Day 8: Four Stops in Israel

Day 8 was my second full day in Israel, and how full it was! The place I was staying at, Hostel Abraham was also a tour operator, and there was one particular tour they had that intrigued me. My first three stops was through them, and since we finished early enough, I decided to squeeze in one more. Boy was I glad that i took that fourth stop. Here’s how it went down.

Stop #1: Sunrise at Masada Masada-20131120-PhotographybyLeoCastillo-LEO_3891 My day starts super duper early, with an amazing 3AM call time! Why so early and what the heck is Masada?

Masada is an ancient fortress, which has been around since before Christ. This was the last stand of the Jews who led a revolution against Rome, and here is where they finally fell. The fortress itself is quite unusual since it stands on top of a natural plateau on top of a mountain! Here’s how it looks like from the air (image courtesy of Andrew Shiva/Wikipedia).

This was an amazing opportunity to catch the sunrise in such a historical site. In addition, instead of using the cable car, I wanted to climb it old school hiking style. Leaving so early in the morning ensures that the weather was cool without the heat of the sun. Oh and boy how cold it was! The hike itself took about 45 minutes. Our hike started in the dark using flashlight, and I was wearing a jacket, a beanie, and some gloves. As we ascended I started shedding clothes as the effort became more strenuous. It’s not a difficult climb, but it’s not an easy one too.

Masada-20131120-PhotographybyLeoCastillo-LEO_3866 Finally we reached the summit. The place looked great and like a living museum. Masada-20131120-PhotographybyLeoCastillo-LEO_3980Masada-20131120-PhotographybyLeoCastillo-LEO_3957 Masada-20131120-PhotographybyLeoCastillo-DSC_2535 The view was fantastic and it was a great place to catch the sunrise. It was very peaceful and fulfilling to be up there (mountaineers will know what i mean). What was good about it was that lack of any commercialism and except for a small visitor center and some washrooms most of it seemed untouched for thousands of years. Masada-20131120-PhotographybyLeoCastillo-DSC_2544Masada-20131120-PhotographybyLeoCastillo-DSC_2596Masada-20131120-PhotographybyLeoCastillo-DSC_2610Masada-20131120-PhotographybyLeoCastillo-DSC_2565Masada-20131120-PhotographybyLeoCastillo-DSC_2549Masada-20131120-PhotographybyLeoCastillo-DSC_2600 We stayed for about an hour and we took the hike down. Much easier and took us about 20 minutes. Masada-20131120-PhotographybyLeoCastillo-DSC_2625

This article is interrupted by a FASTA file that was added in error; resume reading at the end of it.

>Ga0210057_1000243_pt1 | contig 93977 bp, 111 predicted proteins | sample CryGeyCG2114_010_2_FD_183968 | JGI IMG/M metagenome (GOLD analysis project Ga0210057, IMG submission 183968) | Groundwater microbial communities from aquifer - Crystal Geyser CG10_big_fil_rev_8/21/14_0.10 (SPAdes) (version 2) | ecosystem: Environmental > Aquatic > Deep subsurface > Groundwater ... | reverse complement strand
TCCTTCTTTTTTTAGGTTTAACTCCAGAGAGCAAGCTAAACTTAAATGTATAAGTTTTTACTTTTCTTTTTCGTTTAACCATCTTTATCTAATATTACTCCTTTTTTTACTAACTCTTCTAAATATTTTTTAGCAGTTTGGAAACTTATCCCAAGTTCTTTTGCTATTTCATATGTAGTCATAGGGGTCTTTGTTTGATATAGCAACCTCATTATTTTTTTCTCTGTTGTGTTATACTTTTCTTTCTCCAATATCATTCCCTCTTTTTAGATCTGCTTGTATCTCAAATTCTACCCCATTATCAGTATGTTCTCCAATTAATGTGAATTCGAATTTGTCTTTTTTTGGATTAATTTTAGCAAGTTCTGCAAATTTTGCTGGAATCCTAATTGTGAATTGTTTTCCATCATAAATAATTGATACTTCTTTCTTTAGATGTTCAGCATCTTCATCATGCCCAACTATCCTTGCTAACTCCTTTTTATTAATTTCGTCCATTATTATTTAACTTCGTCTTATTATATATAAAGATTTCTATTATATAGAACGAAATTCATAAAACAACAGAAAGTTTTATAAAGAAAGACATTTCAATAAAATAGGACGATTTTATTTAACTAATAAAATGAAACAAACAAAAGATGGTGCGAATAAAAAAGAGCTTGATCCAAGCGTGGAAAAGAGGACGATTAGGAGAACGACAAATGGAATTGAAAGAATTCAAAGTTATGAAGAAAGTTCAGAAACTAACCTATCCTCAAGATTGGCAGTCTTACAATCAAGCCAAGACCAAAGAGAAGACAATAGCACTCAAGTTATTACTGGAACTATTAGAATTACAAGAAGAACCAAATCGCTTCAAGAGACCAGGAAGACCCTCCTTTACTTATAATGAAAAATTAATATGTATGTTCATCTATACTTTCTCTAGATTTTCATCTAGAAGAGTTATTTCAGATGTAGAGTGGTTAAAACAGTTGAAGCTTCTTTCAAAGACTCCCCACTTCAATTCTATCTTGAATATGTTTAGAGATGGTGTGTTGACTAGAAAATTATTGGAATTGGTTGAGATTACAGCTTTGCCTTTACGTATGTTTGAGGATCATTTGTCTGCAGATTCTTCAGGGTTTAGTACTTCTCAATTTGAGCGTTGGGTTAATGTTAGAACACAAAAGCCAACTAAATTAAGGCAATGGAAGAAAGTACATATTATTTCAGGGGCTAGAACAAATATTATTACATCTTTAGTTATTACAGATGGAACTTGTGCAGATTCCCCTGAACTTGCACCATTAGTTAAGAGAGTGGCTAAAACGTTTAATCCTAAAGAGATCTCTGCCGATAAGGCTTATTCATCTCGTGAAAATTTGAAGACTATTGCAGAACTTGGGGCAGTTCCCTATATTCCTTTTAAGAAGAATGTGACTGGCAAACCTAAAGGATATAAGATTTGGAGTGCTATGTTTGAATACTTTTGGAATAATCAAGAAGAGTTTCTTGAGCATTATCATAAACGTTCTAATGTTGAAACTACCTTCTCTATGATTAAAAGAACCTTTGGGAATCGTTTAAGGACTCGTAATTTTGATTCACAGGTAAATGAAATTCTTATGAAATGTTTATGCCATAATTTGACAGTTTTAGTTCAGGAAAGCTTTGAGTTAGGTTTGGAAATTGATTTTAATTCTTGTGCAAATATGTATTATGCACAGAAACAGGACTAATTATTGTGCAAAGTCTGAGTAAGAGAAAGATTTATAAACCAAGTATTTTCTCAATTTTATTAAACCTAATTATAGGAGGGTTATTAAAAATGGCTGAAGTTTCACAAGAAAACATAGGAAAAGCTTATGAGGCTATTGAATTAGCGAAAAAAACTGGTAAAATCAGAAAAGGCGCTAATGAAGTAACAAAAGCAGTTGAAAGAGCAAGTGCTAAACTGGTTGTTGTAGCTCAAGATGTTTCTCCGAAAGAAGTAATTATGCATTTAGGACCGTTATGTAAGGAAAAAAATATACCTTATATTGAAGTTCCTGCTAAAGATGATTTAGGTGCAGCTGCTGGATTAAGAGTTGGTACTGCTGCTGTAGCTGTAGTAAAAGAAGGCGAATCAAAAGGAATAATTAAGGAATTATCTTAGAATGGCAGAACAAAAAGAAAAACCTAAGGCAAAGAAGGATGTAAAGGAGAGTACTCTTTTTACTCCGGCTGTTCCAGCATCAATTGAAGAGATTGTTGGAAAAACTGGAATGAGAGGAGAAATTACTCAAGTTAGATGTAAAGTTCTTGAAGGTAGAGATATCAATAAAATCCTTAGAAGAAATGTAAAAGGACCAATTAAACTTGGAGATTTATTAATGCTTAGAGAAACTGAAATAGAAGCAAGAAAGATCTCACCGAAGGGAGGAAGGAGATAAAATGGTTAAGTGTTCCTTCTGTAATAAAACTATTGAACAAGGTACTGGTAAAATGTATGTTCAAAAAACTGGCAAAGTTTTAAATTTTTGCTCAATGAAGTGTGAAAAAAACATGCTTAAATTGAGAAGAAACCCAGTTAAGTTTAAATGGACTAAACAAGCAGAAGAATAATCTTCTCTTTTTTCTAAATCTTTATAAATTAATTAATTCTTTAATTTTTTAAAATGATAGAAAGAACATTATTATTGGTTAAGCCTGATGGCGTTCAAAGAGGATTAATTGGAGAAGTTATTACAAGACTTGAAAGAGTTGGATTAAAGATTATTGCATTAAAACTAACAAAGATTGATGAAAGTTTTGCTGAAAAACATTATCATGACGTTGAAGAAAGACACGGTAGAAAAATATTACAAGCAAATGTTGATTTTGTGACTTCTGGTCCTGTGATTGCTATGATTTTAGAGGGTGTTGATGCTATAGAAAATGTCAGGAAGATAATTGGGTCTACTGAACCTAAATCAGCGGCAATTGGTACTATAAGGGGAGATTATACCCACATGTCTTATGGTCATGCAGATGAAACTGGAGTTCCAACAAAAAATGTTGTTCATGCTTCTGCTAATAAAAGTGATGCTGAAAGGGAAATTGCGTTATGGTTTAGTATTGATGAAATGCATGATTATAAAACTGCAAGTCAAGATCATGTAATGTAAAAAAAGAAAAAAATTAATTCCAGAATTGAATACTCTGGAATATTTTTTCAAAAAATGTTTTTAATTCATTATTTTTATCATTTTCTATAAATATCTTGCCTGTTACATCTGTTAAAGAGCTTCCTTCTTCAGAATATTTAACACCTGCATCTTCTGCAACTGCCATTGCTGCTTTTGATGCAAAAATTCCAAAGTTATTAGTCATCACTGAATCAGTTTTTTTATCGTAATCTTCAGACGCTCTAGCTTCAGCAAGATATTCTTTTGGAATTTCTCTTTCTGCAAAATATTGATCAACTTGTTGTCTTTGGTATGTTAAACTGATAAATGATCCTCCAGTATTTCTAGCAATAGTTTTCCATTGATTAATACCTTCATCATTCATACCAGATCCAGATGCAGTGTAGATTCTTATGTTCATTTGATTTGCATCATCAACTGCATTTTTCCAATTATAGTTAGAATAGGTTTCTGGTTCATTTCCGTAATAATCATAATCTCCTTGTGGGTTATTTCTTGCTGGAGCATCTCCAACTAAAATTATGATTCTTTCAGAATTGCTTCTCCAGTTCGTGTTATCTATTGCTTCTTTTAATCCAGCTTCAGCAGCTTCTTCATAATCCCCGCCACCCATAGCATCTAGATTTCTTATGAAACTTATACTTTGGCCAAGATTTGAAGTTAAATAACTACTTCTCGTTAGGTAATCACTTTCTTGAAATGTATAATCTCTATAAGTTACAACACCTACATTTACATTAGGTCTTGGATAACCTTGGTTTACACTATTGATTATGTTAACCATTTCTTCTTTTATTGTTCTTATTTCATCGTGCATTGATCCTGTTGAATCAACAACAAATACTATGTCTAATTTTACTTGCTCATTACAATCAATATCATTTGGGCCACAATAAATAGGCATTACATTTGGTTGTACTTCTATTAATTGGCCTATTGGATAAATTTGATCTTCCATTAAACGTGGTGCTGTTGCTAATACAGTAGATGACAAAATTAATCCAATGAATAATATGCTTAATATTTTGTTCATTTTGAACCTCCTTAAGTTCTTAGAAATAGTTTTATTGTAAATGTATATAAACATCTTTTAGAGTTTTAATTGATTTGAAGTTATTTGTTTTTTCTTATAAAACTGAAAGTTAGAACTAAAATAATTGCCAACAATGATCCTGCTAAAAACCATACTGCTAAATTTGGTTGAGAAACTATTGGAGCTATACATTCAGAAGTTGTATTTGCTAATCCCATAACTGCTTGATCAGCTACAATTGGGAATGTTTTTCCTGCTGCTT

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One of my tour mates, Simone! She took my photo so I had to take hers too 😉

Stop #2: Ein Gedi 

Our next stop was a place called Ein Gedi.

Ein Gedi is an oasis in the middle of the desert between Jordan and Israel. In it is a nature reserve and a national park, with waterfalls, a botanical gardens, and some local animals running free.

We didn’t have time to explore the whole place (it’s actually quite big) but what we saw was already quite fascinating. I’ll let the images and the video speak for itself.

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Tour mate Tomasso from Italy

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Edigio, also from Italy

We stayed in Ein Gedi for about an hour and headed to our last stop for our tour. Masada-20131120-PhotographybyLeoCastillo-DSC_2690 Stop #3: The Dead Sea

Yes this is it! The world famous Dead Sea, the lowest place on Earth with the highest salt content of any body of water anywhere in the world.  Masada-20131120-PhotographybyLeoCastillo-DSC_2685 So first of all, let’s get this out of the way. YES you can EASILY float on the water of the Dead Sea. Lie back and the water will carry you! The mud under the water is said to have some healing properties (which is why there’s a lot of cosmetic and pharma companies in this area, to take advantage of that) and your visit is not complete without getting some mud on you. OLYMPUS DIGITAL CAMERA OLYMPUS DIGITAL CAMERA Having said that, you should only FLOAT in the Dead Sea. You should not SWIM in the Dead Sea. With the salt content level being what it is, getting some water in your eyes will DEFINITELY sting (that’s why I’m squinting in this photo. Ouch). They have some fresh water showers nearby to get that sting away quickly which was good.

So here’s some pics and video (haha and I am not in my best physical shape here).

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We stay for about an hour and get some drinks while people shower and change. Even though it’s only 1PM, we leave for Jerusalem, completely satisfied having accomplished so much.

We find ourselves back in our hostel at about 2:45PM. Given that it was still a bit early, I figured I can do one more stop.

Stop #4: Yad Vashem. 

Throughout my last two days, people I’ve spoken to told me not to miss this place called Yad Vashem. Checking TripAdvisor showed it to be one of the top places in Jerusalem. I’ve been meaning to catch it and glad that I found time to do it. And the best thing was, it was just about 15 minutes away via tram.

And so I arrive at Yad Vashem.

Aerial view of Yad Vashem c/o Wikipedia

Oh my.

Looking back, Yad Vashem was one of the greatest experiences in my whole trip around the world. It has moved me and affected me in ways I cannot even begin to explain. Just thinking about it now… oh my.

What is Yad Vashem?

Image by David Shinbone (Wikipedia)

Yad Vashem is the memorial to the victims of the Holocaust. In World War II, the Nazis executed what they called “The Final Solution”. For some reason that is still impossible to understand, the Nazis decided to gather most of Europe’s Jewish population, segregate them, transport them… and systematically exterminate them.